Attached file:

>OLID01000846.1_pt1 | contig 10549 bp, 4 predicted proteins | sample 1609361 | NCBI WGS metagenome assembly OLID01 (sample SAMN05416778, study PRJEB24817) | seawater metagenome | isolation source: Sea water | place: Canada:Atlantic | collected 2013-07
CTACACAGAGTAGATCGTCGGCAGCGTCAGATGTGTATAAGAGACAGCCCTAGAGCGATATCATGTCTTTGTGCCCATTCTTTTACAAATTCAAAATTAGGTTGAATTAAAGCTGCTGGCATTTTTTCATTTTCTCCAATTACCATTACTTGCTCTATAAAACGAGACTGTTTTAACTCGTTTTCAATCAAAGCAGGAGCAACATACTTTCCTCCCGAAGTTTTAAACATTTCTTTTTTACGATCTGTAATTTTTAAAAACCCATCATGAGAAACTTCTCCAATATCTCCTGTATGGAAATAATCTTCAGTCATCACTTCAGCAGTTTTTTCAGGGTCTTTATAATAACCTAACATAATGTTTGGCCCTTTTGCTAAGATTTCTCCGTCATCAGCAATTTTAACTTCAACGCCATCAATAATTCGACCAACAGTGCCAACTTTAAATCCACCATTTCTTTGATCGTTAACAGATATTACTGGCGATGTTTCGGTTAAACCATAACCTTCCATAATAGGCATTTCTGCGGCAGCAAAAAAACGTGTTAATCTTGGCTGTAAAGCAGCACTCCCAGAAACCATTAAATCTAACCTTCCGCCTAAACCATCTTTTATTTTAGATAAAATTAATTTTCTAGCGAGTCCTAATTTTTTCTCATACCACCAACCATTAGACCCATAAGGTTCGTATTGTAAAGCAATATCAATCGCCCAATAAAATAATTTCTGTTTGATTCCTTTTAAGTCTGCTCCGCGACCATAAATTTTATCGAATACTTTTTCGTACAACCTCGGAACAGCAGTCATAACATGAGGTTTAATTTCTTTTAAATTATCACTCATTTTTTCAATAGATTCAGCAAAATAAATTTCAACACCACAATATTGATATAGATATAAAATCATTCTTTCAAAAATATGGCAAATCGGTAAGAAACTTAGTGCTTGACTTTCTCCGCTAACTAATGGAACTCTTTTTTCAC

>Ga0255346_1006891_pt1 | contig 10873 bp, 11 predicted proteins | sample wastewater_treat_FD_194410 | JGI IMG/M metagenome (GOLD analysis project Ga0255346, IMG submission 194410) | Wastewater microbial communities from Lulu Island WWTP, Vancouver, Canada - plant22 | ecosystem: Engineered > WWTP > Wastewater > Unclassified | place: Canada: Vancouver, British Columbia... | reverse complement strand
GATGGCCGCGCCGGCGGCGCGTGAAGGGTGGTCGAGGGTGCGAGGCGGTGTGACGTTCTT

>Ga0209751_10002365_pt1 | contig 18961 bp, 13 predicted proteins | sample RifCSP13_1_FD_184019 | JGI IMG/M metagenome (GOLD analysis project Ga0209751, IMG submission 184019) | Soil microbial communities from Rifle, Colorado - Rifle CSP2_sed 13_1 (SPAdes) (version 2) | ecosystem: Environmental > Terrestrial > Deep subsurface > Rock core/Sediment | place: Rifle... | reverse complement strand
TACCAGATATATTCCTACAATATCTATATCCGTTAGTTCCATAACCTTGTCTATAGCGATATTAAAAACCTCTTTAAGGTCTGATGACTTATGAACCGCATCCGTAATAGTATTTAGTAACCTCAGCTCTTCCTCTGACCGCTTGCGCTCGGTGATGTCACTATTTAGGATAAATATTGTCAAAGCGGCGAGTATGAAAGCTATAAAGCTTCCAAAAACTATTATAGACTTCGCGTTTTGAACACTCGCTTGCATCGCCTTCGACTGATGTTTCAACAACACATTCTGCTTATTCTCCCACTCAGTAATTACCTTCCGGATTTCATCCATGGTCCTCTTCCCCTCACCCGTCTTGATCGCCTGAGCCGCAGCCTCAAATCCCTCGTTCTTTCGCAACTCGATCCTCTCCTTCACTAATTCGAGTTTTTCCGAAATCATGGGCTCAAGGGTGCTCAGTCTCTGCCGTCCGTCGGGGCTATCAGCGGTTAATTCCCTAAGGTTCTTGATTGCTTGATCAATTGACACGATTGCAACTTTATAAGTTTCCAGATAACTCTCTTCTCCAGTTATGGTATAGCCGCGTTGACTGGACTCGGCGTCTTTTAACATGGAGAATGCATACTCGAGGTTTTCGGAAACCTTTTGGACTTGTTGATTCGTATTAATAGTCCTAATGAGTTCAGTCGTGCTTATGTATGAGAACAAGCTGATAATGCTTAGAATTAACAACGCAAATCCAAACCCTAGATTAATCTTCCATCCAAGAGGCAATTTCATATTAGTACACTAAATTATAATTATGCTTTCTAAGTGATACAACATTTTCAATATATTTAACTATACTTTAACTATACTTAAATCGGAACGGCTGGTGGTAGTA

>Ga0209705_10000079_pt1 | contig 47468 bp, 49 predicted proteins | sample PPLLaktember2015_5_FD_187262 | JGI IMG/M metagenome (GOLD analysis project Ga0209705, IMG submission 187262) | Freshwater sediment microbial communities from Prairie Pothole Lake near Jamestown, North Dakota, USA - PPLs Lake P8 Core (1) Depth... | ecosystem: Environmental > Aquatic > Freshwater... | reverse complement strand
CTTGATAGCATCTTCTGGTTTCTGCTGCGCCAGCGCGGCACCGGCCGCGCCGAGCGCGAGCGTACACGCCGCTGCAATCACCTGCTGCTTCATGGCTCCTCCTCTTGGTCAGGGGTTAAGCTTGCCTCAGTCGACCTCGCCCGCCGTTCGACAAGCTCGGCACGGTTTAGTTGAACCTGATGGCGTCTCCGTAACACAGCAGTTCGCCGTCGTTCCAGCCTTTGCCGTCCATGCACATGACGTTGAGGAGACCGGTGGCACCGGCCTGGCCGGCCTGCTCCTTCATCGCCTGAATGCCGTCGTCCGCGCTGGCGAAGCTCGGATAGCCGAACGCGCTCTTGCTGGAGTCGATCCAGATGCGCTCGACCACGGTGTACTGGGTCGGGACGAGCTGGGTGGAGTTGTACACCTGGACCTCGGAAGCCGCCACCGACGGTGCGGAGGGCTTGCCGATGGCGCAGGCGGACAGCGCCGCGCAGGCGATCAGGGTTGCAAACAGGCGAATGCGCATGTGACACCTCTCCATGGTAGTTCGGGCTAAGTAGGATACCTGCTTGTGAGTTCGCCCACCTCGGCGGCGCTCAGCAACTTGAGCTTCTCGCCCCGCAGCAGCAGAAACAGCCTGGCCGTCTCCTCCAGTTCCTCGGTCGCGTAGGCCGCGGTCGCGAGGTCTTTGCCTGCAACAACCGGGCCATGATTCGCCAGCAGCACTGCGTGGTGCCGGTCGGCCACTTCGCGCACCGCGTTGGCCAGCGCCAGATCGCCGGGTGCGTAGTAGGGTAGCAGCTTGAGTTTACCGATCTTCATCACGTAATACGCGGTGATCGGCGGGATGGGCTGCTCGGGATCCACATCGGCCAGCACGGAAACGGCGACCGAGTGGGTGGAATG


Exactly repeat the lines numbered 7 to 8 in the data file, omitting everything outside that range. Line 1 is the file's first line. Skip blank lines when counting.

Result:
>Ga0209705_10000079_pt1 | contig 47468 bp, 49 predicted proteins | sample PPLLaktember2015_5_FD_187262 | JGI IMG/M metagenome (GOLD analysis project Ga0209705, IMG submission 187262) | Freshwater sediment microbial communities from Prairie Pothole Lake near Jamestown, North Dakota, USA - PPLs Lake P8 Core (1) Depth... | ecosystem: Environmental > Aquatic > Freshwater... | reverse complement strand
CTTGATAGCATCTTCTGGTTTCTGCTGCGCCAGCGCGGCACCGGCCGCGCCGAGCGCGAGCGTACACGCCGCTGCAATCACCTGCTGCTTCATGGCTCCTCCTCTTGGTCAGGGGTTAAGCTTGCCTCAGTCGACCTCGCCCGCCGTTCGACAAGCTCGGCACGGTTTAGTTGAACCTGATGGCGTCTCCGTAACACAGCAGTTCGCCGTCGTTCCAGCCTTTGCCGTCCATGCACATGACGTTGAGGAGACCGGTGGCACCGGCCTGGCCGGCCTGCTCCTTCATCGCCTGAATGCCGTCGTCCGCGCTGGCGAAGCTCGGATAGCCGAACGCGCTCTTGCTGGAGTCGATCCAGATGCGCTCGACCACGGTGTACTGGGTCGGGACGAGCTGGGTGGAGTTGTACACCTGGACCTCGGAAGCCGCCACCGACGGTGCGGAGGGCTTGCCGATGGCGCAGGCGGACAGCGCCGCGCAGGCGATCAGGGTTGCAAACAGGCGAATGCGCATGTGACACCTCTCCATGGTAGTTCGGGCTAAGTAGGATACCTGCTTGTGAGTTCGCCCACCTCGGCGGCGCTCAGCAACTTGAGCTTCTCGCCCCGCAGCAGCAGAAACAGCCTGGCCGTCTCCTCCAGTTCCTCGGTCGCGTAGGCCGCGGTCGCGAGGTCTTTGCCTGCAACAACCGGGCCATGATTCGCCAGCAGCACTGCGTGGTGCCGGTCGGCCACTTCGCGCACCGCGTTGGCCAGCGCCAGATCGCCGGGTGCGTAGTAGGGTAGCAGCTTGAGTTTACCGATCTTCATCACGTAATACGCGGTGATCGGCGGGATGGGCTGCTCGGGATCCACATCGGCCAGCACGGAAACGGCGACCGAGTGGGTGGAATG